The San Miguel market, a date with the most exquisite tapas
Its privileged location, its attractive architecture and its varied gastronomic offering have turned the San Miguel market into one of the main culinary references of the Spanish capital. If you are walking around the ‘Austrias’ [Habsburgs] area and want to stop for some tapas, don’t hesitate, here you will find a variety of options that will not disappoint you.
In this article we will tell you everything you need to know to make the most of this unique market, located only a few steps away from the Plaza Mayor.
The origins of the San Miguel market: from a temporary grocery market to a flagship in gastronomy
The current San Miguel market is designed as a first-class gastronomic establishment where you can enjoy a variety of tapas created by renowned Michelin Star chefs. We could say it belongs to the modernisation movement experienced by other markets in Europe in recent years, such as Barcelona’s La Boquería market or the Time Out Market in Lisbon, which aims to give small traditional businesses an opportunity to coexist with large supermarket chains and shopping centres. Thus, the new trend is to choose a site that can be renovated without losing its essence while combining the traditional way of selling goods with their tasting in-situ.
However, before this gastronomic space was even thought of, it was where the church of San Miguel de Octoes stood, today remembered for being the temple where Lope de Vega was baptised. The building was demolished after being engulfed by a fire that started in Plaza Mayor at the end of the eighteenth century. Years later, the first food stalls were set up in the empty space left by the church.
The beautiful building we see today was built in 1916 and what had been until then a temporary market became the main grocery market. In the year 2000 the site was declared an Asset of Cultural Interest in the monument category. The building has an interesting structure, as it is one of the very few examples of cast-iron architecture that can still be seen in Madrid.
Thus, in addition to enjoying delicious freshly prepared food, it is worth stopping to appreciate the building’s elegant appearance, its high ceilings, long cast-iron columns and ceramic ornaments. The building occupies two floors: the main floor, wider than it seems as it is always full of tourists, and the basement.
The second life of the San Miguel market
The building where the old market used to be is in such good condition today because it was refurbished in 1999 by the Community of Madrid, financed by European funds. Later, in 2009, the market reopened with a new concept, which was to combine its original commercial activity with eat-in tapas stalls, offering upmarket cuisine. Today we can walk around its thirty stalls and enjoy in one place the best of traditional food from Madrid, as well as buy delicious products from all over Spain and, of course, try a variety of tapas inspired by cuisine from the most remote regions.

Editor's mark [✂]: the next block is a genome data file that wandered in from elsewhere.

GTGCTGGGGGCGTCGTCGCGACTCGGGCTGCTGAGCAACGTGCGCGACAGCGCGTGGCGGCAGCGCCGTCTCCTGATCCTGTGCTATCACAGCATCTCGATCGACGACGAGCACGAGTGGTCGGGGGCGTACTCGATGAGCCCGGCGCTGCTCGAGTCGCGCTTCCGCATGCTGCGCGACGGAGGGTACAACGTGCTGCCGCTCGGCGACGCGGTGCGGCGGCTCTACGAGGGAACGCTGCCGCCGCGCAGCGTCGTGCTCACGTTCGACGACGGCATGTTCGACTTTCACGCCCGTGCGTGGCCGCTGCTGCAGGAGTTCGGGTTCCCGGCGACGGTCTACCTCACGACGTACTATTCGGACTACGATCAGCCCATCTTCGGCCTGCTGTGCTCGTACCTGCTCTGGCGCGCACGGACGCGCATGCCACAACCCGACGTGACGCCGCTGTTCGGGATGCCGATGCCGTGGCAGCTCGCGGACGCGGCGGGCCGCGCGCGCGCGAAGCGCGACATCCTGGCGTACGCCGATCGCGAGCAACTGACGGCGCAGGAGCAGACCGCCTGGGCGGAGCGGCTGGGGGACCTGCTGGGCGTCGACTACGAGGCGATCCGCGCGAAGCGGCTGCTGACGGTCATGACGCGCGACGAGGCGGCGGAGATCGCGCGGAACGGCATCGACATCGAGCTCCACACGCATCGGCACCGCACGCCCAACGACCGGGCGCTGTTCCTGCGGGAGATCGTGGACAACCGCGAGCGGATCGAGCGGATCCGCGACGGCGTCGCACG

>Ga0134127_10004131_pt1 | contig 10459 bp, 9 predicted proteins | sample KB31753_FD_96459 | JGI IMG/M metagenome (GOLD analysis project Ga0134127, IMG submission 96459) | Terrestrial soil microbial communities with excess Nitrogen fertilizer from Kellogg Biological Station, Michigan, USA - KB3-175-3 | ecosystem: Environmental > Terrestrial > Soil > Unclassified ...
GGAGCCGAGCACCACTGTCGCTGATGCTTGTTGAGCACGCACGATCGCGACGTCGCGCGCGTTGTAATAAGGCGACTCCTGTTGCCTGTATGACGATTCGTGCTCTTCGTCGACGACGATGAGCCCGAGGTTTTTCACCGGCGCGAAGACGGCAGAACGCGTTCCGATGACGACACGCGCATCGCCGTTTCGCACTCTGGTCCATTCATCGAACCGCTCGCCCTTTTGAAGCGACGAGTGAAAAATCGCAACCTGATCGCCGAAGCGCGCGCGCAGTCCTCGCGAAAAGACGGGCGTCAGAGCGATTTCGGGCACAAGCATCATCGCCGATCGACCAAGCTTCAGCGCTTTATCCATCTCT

At a national level, you should try the different rice dishes (seafood rice, vegetable rice, black rice…) and the ‘fideuà’ of the Michelin star chef Rodrigo de la Calle. The lovers of traditional tapas must not leave without stopping at Casa Lhardy, famous for its tripe dish, or Grupo Arzábal, which as well as having traditional beer, offers a variety of croquettes such as Idiazabal cheese, boletus, cod, Iberian ham and shrimp croquettes. Other famous stalls are Amaiketako which sells Basque products, or El Señor Martín, a gourmet fish mongers which offers Sanlúcar king prawns, Huelva prawns and the famous Cadiz-style fried fish. The offer doesn’t end here, you will also be able to find Galician seafood, Iberian ham from Guijuelo, preserved fish and much more.
For those who prefer more distant gastronomic dishes, the San Miguel market also offers other interesting alternatives, such as Kirei by Kabuky, created by the four-Michelin-star chef Ricardo Sanz, which offers a variety of sushi, sashimi, soups and noodles; Tacos, Margaritas y Punto, owned by Roberto Ruiz—the first Mexican with a Michelin star—where you can enjoy the special delicacies from the Aztec country; and not to be forgotten, the famous oysters from Daniel Sorlut, which are fresh daily and best enjoyed accompanied by a glass of French wine or champagne, suggested by the sommelier.
You should also study the wine list from El 19 de San Miguel, and if you are planning on having an aperitif, head over to La Hora del Vermut.
When it’s time for dessert, one of the most traditional stalls is the bakery Horno de San Onofre with its typical nougat, chocolates and cakes. Another place for dessert is Rocambolesc, an ice-cream shop owned by the tree Michelin star winner Jordi Roca, who is responsible for the dessert menu at the Catalan restaurant El Celler de Can Roca.
In short, entering the San Miguel market is like visiting a gastronomic temple located in the heart of Madrid. You may have a hard time trying to find somewhere to sit, but it will be worth it.
Information of interest
- Address: Plaza de San Miguel, no number.
- How to arrive:
- Metro: Ópera (L2, L5 and R); Sol (L1, L2 and L3).
- Bus: lines 3 and 148.
- Train: lines C3 and C4.
- Monday to Thursday and Sundays: from 10:00 AM to 12:00 AM.
- Fridays, Saturdays and holidays: from 10:00 AM to 01:00 AM.